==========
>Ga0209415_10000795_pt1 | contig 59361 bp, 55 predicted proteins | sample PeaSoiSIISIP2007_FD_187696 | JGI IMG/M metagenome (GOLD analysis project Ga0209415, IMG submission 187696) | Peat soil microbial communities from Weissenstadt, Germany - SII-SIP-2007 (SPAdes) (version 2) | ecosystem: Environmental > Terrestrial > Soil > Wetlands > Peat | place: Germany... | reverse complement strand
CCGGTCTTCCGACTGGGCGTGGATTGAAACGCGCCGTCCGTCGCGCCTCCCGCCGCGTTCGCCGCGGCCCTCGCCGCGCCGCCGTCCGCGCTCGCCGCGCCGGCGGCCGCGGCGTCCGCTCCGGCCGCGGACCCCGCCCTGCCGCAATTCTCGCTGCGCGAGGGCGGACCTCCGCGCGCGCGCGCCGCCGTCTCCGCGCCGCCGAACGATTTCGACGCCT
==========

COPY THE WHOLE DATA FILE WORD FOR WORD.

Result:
>Ga0209415_10000795_pt1 | contig 59361 bp, 55 predicted proteins | sample PeaSoiSIISIP2007_FD_187696 | JGI IMG/M metagenome (GOLD analysis project Ga0209415, IMG submission 187696) | Peat soil microbial communities from Weissenstadt, Germany - SII-SIP-2007 (SPAdes) (version 2) | ecosystem: Environmental > Terrestrial > Soil > Wetlands > Peat | place: Germany... | reverse complement strand
CCGGTCTTCCGACTGGGCGTGGATTGAAACGCGCCGTCCGTCGCGCCTCCCGCCGCGTTCGCCGCGGCCCTCGCCGCGCCGCCGTCCGCGCTCGCCGCGCCGGCGGCCGCGGCGTCCGCTCCGGCCGCGGACCCCGCCCTGCCGCAATTCTCGCTGCGCGAGGGCGGACCTCCGCGCGCGCGCGCCGCCGTCTCCGCGCCGCCGAACGATTTCGACGCCT